By Iván A. Ramos
All long term disability (LTD) claimants should have a thorough understanding of how their LTD plans operate. Most ERISA (Employment Retirement Income Security Act of 1974) group policies are composed of similar language that specifically outline how a claimant’s benefit eligibility is determined. However, while this language is mostly the same between these policies, significant variations can appear at times. For this reason, a claimant should make certain to carefully study his or her plan’s documents.
I will discuss in this article two terms that are almost always found in ERISA group policies: Own Occupation and Any Occupation. Most plans will provide benefits for the first two years if a claimant is unable to perform his or her “Own Occupation” due to injury or illness. At the expiration of this initial time period, the definition of disability changes. Subsequently, a claimant’s benefits will only continue if he or she can prove an inability to perform “Any Occupation”.
Coverage for 24 months under the Own Occupation definition is simply the general practice in the disability insurance industry. However, I have seen many ERISA plans with provisions that provide benefits under the Own Occupation Provision for as few as 12 months, and as many as 36 months. Please also note that it’s common for some plans to use the term Regular Occupation instead of Own Occupation. As I have discussed, these phrases, while usually similar, can still at times have different meanings. For this reason, I must reiterate the importance of carefully reading your plan’s documents.
Own Occupation or Regular Occupation:
Please be aware that insurers might attempt to misinterpret the meaning of Own Occupation to their financial benefit. Note that the manner in which your job is performed can be the subject of extensive debate. Therefore, it is vital for claimants to carefully define the nature of their occupations with specific descriptions of the physical and intellectual demands of their jobs. Do not allow an insurance company to determine how your own occupation is performed without your input. It is a good idea to provide the disability insurance company with a thorough account of your vocational responsibilities.
I have come across numerous instances in which the insurer tries to improperly classify the true nature of a claimant’s occupation. Unless you fully explain what the physical demands of your job consist of, the insurance company will often assume that your job is far less demanding than it actually is.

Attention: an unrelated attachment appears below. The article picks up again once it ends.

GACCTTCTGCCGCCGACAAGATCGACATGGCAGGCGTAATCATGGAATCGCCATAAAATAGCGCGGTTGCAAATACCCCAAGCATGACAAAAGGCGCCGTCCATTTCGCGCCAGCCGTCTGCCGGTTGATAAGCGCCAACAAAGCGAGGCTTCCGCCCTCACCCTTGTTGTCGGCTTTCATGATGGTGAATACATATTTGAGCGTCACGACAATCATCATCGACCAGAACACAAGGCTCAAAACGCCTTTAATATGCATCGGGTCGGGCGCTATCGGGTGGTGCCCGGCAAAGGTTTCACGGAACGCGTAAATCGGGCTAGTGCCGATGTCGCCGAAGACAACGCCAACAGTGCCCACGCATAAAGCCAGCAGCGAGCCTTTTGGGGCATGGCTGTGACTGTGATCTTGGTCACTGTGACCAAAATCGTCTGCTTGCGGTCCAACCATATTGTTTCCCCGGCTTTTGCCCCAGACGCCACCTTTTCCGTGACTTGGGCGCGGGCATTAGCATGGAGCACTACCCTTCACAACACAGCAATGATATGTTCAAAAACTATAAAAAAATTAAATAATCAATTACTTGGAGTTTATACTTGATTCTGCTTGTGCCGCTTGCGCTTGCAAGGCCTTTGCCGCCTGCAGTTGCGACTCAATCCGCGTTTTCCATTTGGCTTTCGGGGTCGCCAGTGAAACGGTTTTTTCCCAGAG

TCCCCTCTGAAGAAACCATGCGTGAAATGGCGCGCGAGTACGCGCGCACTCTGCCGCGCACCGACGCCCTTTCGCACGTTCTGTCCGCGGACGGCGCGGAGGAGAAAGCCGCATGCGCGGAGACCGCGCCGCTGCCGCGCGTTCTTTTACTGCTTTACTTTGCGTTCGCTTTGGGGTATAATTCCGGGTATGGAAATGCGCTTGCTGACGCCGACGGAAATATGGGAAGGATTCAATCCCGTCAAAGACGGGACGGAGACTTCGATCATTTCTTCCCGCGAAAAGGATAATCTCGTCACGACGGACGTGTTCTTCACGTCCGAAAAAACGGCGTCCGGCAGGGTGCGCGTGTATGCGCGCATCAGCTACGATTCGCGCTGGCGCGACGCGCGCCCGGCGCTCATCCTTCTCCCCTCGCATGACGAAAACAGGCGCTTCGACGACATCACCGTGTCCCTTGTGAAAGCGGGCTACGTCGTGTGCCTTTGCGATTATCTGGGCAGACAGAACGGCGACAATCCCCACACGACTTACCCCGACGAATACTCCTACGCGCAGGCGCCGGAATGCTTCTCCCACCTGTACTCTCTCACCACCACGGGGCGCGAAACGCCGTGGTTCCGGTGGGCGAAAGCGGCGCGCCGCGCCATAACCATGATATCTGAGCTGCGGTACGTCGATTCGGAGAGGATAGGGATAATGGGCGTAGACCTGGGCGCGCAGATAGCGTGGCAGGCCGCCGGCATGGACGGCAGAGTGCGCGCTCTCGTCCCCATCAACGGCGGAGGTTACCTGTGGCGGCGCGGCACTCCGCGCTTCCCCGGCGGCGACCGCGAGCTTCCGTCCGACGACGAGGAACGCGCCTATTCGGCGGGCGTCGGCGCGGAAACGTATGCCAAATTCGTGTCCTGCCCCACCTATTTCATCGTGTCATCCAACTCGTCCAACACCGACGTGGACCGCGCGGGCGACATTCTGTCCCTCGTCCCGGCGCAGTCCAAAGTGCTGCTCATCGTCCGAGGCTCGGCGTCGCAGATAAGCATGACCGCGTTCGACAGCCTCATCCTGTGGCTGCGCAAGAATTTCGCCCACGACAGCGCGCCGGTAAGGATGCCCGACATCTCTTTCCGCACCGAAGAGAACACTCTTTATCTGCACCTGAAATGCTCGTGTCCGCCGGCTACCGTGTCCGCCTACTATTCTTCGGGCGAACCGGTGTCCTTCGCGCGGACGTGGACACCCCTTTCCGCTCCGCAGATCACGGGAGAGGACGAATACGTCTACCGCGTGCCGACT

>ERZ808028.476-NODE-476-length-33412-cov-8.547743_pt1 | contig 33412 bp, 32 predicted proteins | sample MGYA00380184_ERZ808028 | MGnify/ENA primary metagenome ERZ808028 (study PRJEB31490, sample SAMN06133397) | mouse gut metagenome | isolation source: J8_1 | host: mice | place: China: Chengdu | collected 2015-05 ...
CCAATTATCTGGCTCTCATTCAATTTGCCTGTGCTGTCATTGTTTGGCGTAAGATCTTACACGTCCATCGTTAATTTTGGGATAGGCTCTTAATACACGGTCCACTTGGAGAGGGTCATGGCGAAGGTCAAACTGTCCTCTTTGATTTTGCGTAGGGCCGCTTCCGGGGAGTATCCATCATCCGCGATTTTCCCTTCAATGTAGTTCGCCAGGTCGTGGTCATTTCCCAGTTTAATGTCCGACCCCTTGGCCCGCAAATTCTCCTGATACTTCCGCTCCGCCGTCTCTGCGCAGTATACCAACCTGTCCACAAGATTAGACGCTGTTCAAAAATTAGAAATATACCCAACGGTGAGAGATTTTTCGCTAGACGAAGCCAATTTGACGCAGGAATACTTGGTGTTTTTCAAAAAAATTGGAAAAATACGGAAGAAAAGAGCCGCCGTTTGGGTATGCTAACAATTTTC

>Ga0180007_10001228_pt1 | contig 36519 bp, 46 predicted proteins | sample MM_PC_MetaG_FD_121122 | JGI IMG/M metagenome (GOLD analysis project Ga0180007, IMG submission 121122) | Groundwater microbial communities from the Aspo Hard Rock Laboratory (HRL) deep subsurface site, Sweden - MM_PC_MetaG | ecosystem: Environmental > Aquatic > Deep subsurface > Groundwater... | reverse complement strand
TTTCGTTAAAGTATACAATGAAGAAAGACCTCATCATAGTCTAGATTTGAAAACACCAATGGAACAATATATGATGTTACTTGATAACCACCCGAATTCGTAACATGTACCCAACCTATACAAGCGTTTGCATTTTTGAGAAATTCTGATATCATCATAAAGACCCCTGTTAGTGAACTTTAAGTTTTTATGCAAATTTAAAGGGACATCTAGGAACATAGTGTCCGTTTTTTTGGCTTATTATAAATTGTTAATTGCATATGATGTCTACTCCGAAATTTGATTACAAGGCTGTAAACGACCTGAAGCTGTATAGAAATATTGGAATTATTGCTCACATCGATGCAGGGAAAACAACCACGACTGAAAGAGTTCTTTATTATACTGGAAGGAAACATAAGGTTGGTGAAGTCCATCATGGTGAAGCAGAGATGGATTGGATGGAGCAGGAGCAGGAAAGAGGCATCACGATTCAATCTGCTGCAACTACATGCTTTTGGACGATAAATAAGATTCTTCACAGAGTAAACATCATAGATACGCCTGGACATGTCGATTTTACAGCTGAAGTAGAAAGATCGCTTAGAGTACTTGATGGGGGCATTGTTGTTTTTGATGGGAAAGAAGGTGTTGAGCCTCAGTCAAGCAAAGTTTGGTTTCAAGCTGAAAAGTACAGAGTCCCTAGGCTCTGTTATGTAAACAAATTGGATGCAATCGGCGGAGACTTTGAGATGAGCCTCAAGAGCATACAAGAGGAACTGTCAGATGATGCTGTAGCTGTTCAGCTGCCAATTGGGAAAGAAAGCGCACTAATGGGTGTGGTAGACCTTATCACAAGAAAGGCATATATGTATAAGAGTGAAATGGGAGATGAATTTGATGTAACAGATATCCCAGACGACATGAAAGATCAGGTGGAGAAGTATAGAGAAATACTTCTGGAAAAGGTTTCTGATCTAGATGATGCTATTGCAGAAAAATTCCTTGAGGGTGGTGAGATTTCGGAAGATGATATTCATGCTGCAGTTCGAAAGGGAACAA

I see the problem that I have described above with claimants from numerous occupations. Very often, I encounter this problems with claimants with occupations in the medical field.
Here is one example that I have seen in several instances: a claimant informs the insurance company that he or she worked as a medical secretary. The insurance company then automatically takes the word “secretary” at face value, and determines that the job is sedentary in nature. However in reality, the claimant’s job required him or her to walk all over the hospital collecting laboratory samples, gathering medical records and escorting patients –some of whom are in wheelchairs. Based on the wrong assumption that the job was sedentary, the insurance company denies the claim. Clearly, if the claimant had forcefully explained the true nature of his or her duties, the insurance company would not have been able to deny the claim.
Any Other Occupation:
Insurance companies often fail to tell you that the term Any Occupation usually deals with occupations that you are “reasonably” suited to perform. Therefore, in many cases the insurance company cannot assume that you will be retrained or that you can accept jobs that are overly complex for you. Moreover, most plans will still consider you disabled if other jobs that you can perform provide an income which is below 60% of your pre-disability earnings. In these cases, insurance companies must perform comprehensive market research of the jobs available within a claimant’s local area. At that point, a vocational expert is required to determine whether jobs that the insurer believes you can perform also match a certain income level.